Chickenpox is an infectious disease, caused by the Varicella Zoster virus, and usually breaks out in the spring. This is a sensitive time and it is very easy to get sick, especially the little ones, that’s why today Brighton will guide parents on how to take care of and prevent this disease.
Causes of chickenpox
Chickenpox is an infectious disease, caused by the Varicella Zoster virus, and usually breaks out in the spring. The virus that causes chickenpox spreads mainly through the respiratory tract (or the air), and healthy people are susceptible to infection if they breathe in the droplets of saliva when a person with chickenpox coughs sneezes, or sneezes. In addition, when coming into contact with a patient with chickenpox, the disease can be spread from blisters when broken, damaged skin, or sores from an infected person. In particular, pregnant women who are unfortunately infected will be very easy to transmit to the fetus through the placenta.
At the onset, patients may present with fever, headache, and muscle pain, and in some cases, children may have no warning symptoms.
When infected with chickenpox, the patient’s body will appear with “chicken bumps”. These are small round nodules that appear quickly within 12-24 hours, these nodules will evolve into blisters, blisters. Nodules can grow all over the body or grow scattered on the body, the average number is about 100 – 500 nodules. Under normal circumstances, these blisters dry up, become scabs, and clear up on their own in 4-5 days.
In children, chickenpox usually lasts about 5 to 10 days leading to absences from school or daycare.
Complications of chickenpox
Usually, chickenpox is a benign disease. But the disease can also cause dangerous complications such as meningitis, hemorrhage, sepsis, nodular infection, cellulitis, and hepatitis … Some cases can be fatal if the patient is not treated. timely treatment.
Pneumonia caused by chickenpox, less common, is very severe and difficult to treat. Encephalitis caused by chickenpox also occurs, not rarely: after chickenpox, children suddenly become irritable, and excited, sometimes accompanied by convulsions, and coma. These cases can carry long-term neurological sequelae: deafness, growth retardation, epilepsy… A mother who contracted chickenpox while pregnant may give birth to a child with birth defects later in life.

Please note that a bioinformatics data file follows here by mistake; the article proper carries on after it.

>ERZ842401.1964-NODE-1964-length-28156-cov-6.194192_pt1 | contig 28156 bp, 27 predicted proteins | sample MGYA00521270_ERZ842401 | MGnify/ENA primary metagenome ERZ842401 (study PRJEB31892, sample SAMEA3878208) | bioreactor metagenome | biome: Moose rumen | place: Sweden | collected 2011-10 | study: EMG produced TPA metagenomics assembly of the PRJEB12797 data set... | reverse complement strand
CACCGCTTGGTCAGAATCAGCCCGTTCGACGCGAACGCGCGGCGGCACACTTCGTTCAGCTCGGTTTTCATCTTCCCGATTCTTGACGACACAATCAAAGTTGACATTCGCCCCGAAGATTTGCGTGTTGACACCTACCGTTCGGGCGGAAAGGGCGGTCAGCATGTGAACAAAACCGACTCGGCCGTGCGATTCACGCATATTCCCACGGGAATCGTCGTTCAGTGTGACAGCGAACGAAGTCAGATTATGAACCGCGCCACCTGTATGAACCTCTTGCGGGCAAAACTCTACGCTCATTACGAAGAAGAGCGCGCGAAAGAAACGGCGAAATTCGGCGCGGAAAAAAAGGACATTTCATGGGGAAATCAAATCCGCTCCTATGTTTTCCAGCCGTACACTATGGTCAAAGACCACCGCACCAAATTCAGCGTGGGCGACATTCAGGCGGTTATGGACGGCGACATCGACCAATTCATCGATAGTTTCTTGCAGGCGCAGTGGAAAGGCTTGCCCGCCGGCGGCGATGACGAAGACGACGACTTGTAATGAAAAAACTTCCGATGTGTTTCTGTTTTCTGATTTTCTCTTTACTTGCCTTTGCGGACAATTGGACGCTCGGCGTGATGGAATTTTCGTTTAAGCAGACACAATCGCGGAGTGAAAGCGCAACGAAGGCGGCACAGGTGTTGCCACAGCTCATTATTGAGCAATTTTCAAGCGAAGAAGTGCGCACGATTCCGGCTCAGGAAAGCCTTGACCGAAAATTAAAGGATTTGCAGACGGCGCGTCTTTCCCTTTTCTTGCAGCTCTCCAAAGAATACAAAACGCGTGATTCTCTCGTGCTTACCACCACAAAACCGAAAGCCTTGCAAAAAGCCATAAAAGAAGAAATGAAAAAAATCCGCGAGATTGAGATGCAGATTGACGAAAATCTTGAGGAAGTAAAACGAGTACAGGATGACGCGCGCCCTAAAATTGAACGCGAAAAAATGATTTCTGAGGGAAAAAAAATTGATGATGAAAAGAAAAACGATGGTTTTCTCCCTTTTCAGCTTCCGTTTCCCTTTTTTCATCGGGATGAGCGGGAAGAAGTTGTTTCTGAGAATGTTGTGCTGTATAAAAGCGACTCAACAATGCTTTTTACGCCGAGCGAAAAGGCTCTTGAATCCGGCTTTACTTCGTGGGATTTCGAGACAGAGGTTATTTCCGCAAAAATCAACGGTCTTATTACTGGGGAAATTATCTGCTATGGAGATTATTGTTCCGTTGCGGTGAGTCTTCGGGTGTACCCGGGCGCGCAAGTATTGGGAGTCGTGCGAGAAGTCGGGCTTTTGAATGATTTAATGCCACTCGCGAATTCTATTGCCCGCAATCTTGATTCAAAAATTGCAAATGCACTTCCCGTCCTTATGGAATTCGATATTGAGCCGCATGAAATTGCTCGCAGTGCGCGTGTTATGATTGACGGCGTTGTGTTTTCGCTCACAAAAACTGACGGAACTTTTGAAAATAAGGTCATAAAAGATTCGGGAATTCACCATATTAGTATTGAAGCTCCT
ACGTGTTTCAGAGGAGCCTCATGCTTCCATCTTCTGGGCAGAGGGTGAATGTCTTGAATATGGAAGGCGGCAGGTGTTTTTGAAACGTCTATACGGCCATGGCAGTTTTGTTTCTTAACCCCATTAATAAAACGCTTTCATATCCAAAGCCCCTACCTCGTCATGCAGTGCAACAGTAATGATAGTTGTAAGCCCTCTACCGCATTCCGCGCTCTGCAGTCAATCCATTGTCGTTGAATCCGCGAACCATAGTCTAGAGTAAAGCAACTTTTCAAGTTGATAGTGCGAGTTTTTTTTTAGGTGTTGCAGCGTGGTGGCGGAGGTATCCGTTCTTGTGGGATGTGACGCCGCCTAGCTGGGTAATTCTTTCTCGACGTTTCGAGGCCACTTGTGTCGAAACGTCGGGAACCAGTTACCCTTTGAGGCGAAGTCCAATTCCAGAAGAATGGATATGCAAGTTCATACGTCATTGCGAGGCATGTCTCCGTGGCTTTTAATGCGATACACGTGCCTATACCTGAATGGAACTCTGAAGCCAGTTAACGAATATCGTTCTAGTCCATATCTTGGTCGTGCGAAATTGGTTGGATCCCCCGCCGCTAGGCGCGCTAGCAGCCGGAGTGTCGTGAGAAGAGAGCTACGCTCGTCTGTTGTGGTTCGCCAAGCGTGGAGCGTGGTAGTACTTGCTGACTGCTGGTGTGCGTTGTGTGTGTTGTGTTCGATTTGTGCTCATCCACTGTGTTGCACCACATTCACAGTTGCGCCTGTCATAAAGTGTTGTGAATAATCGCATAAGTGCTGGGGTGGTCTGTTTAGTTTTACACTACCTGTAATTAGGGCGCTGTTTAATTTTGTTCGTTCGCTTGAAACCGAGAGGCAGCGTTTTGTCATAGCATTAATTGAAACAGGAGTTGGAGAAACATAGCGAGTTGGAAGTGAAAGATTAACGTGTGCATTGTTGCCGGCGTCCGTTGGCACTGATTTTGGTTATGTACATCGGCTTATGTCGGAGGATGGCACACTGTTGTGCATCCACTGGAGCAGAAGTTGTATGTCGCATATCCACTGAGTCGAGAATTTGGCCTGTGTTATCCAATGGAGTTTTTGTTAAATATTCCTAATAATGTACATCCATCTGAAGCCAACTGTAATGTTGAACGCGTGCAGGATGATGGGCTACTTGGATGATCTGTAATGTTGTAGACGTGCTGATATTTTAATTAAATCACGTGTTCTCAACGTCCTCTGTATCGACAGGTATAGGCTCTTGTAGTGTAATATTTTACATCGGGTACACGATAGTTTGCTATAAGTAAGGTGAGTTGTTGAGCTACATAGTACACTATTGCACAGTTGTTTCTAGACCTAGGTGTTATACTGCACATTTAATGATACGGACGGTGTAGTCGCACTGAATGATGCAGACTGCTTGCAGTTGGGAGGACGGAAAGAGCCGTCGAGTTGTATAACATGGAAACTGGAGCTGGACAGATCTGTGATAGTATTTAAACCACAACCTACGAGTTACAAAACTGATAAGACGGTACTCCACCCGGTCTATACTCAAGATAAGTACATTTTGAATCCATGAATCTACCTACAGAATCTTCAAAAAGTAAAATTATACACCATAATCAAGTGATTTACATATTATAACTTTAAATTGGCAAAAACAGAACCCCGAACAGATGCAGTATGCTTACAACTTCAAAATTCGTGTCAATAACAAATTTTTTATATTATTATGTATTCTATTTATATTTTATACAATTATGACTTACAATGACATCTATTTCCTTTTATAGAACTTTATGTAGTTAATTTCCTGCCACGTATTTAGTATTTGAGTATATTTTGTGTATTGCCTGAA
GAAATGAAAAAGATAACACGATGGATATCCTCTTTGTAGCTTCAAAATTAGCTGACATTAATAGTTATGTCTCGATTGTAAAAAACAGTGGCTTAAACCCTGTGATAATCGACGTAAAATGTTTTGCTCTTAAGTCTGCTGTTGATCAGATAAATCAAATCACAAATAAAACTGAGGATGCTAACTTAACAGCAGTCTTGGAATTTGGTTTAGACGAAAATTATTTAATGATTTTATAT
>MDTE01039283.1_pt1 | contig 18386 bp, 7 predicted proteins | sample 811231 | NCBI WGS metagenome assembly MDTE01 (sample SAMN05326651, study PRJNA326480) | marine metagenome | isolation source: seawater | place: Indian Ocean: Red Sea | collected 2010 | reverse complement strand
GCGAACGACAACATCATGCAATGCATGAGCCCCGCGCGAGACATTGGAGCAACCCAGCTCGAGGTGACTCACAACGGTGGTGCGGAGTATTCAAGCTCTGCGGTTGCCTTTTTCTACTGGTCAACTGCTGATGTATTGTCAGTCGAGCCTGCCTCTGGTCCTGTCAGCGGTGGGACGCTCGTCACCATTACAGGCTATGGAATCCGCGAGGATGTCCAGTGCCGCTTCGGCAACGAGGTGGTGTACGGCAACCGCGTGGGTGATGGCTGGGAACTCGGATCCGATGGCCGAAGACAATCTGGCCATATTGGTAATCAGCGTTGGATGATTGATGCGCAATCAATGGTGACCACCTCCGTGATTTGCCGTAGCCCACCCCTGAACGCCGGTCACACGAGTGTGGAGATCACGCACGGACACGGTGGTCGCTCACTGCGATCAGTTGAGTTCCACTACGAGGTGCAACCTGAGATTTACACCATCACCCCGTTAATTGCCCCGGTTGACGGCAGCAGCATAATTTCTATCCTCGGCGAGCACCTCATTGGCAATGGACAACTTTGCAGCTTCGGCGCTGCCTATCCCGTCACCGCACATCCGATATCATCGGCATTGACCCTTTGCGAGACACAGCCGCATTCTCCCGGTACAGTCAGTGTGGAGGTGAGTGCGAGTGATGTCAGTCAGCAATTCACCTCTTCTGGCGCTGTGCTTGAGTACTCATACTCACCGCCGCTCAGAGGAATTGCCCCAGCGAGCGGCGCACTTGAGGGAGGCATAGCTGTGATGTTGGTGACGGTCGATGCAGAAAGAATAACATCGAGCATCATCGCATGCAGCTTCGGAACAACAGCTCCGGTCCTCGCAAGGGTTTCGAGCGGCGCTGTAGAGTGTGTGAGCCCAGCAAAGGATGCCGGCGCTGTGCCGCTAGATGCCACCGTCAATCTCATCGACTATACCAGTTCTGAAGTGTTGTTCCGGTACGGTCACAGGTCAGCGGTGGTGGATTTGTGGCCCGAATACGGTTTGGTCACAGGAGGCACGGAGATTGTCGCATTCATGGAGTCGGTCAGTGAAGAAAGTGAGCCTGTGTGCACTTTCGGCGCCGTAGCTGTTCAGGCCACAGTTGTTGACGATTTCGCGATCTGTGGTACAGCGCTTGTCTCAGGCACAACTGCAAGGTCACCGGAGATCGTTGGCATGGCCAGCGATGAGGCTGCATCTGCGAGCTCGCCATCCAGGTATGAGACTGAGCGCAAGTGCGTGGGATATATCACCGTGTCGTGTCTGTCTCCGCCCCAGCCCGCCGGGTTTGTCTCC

Caring for a patient with chickenpox
Because it is a respiratory disease and direct contact with blister fluid, when a child has chickenpox, the first thing parents should do is isolate the child at home until it is completely cured. Add vitamin C, and drop the nose 2 times a day for children. Wear soft, sweat-wicking clothes and pay special attention to ensuring the baby’s skin hygiene to avoid complications. Keep your child’s hands clean. When you need to come into contact with someone with chickenpox, you must wear a mask. After contact, wash your hands immediately with soap. Especially pregnant women should avoid contact with sick people.
Note: Avoid breaking the chickenpox nodules because it is easy to cause superinfection and can form long-lasting scars.
Located in a separate, well-ventilated room with sunlight, the isolation period is about 7 to 10 days from the onset of the disease (rash) until the blisters have completely dried up.
Use your items: towels, cups, cups, bowls, and chopsticks.
Clean the nose and throat daily with 0.9% physiological saline solution.
Change clothes and shower daily with clean warm water.
Wear loose, light, thin clothing.
Should cut the child’s nails, keep the child’s nails clean, or use cloth gloves to cover the child’s hands to avoid complications of secondary skin infections caused by scratching and scratching the blisters.
Eat soft, liquid, easy-to-digest foods, and drink plenty of water, especially fruit juices.
Use Milian blue (Methylene blue) solution to dab on broken blisters.
In case of high fever, common pain relievers can be used but must follow the doctor’s instructions, antibiotics can be used in case of infected sores: pus-filled sores, redness of the surrounding skin…
If the patient feels: Irritability, lethargy, fatigue, convulsions, coma, or bleeding from chickenpox, they should immediately take them to medical facilities for monitoring and treatment.
Although the disease can spread rapidly in the community, there is now a proactive measure to prevent chickenpox, which is vaccination with a vaccine. For children from 12 months to 12 years old, 1 dose should be given and the second dose should be given 6 weeks after the first dose or between 4-6 years of age to increase the effectiveness of prevention and reduce the risk of chickenpox. return despite previous vaccination. For children over 13 years of age, adolescents, and adults, 2 doses are given, preferably 6 weeks apart.